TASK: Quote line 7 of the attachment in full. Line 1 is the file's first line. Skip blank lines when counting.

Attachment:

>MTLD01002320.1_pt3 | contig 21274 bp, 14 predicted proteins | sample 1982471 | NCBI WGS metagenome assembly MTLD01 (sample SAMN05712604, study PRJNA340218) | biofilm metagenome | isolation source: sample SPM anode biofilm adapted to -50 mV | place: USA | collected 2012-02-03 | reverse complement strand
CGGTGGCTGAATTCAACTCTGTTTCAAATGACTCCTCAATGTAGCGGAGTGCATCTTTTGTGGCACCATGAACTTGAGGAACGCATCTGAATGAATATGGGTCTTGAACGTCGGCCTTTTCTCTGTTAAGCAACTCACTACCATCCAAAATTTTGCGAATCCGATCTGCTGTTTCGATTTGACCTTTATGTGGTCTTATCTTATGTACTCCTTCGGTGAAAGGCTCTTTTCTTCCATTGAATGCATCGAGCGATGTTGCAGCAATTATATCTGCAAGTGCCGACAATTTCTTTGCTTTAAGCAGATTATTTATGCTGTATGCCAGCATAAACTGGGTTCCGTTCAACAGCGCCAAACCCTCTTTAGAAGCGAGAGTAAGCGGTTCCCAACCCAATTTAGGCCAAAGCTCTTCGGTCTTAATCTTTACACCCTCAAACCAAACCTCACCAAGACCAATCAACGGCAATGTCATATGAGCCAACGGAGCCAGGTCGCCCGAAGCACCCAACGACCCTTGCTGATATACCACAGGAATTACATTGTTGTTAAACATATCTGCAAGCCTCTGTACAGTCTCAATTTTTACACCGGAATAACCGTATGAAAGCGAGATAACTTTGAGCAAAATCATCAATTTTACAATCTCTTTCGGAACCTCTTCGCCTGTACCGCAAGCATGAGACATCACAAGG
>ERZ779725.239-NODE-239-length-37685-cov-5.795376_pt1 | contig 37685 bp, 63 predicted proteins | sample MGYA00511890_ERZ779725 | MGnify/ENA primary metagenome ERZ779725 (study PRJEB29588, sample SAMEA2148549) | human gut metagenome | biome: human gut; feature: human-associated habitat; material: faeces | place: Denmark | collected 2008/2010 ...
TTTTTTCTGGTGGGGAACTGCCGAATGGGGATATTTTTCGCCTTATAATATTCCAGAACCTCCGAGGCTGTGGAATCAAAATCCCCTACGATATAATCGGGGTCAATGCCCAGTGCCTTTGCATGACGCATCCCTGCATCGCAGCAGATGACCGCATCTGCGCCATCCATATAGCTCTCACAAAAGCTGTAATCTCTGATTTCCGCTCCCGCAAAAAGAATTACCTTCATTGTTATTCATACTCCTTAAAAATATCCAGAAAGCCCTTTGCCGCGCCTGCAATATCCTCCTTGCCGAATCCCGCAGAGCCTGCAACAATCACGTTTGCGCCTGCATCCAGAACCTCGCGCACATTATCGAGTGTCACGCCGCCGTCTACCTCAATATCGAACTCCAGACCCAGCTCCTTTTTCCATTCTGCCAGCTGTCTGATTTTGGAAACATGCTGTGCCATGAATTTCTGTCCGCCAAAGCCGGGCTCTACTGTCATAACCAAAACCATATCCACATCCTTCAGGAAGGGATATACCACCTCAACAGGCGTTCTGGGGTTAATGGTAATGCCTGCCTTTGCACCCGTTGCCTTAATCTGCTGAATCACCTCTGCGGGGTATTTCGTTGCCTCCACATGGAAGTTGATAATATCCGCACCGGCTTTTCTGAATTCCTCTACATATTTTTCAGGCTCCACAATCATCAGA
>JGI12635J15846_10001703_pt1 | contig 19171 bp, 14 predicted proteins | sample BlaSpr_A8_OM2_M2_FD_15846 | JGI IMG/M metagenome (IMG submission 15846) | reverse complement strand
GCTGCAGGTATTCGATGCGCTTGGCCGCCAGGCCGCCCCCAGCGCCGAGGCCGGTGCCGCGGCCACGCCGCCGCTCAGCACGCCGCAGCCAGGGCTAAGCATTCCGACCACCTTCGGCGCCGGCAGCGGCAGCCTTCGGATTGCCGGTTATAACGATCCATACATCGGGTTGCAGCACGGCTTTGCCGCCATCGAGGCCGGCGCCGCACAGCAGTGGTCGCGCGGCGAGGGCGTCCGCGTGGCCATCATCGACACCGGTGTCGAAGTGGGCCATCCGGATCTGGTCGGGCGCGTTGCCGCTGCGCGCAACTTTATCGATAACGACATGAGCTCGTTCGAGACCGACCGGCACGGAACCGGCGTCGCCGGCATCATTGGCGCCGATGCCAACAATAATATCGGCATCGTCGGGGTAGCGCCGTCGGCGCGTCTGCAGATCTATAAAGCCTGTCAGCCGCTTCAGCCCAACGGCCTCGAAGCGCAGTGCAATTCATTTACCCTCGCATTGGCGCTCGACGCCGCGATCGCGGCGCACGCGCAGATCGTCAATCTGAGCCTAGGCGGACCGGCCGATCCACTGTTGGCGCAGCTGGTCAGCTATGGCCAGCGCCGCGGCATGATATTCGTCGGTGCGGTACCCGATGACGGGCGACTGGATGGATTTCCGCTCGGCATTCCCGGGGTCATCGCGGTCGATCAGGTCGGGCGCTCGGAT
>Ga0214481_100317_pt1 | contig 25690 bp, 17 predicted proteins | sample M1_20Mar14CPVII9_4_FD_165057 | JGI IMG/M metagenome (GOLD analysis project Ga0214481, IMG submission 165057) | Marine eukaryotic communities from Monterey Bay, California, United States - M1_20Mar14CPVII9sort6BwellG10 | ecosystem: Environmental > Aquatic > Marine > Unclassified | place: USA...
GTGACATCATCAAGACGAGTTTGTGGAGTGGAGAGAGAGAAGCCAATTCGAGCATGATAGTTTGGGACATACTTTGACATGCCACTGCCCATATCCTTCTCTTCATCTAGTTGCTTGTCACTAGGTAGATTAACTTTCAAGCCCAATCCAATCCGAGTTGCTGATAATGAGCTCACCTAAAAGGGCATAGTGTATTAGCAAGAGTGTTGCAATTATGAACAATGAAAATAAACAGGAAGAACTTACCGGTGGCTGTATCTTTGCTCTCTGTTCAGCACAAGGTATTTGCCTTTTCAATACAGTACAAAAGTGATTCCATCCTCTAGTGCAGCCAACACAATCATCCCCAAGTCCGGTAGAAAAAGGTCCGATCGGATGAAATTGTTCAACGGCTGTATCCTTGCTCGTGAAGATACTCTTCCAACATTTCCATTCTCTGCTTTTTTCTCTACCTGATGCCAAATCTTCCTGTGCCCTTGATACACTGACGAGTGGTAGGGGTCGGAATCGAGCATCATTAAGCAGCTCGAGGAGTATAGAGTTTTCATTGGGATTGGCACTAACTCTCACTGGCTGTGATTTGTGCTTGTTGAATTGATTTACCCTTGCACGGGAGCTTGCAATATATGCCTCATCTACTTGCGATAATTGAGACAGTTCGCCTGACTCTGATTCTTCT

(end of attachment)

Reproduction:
>Ga0214481_100317_pt1 | contig 25690 bp, 17 predicted proteins | sample M1_20Mar14CPVII9_4_FD_165057 | JGI IMG/M metagenome (GOLD analysis project Ga0214481, IMG submission 165057) | Marine eukaryotic communities from Monterey Bay, California, United States - M1_20Mar14CPVII9sort6BwellG10 | ecosystem: Environmental > Aquatic > Marine > Unclassified | place: USA...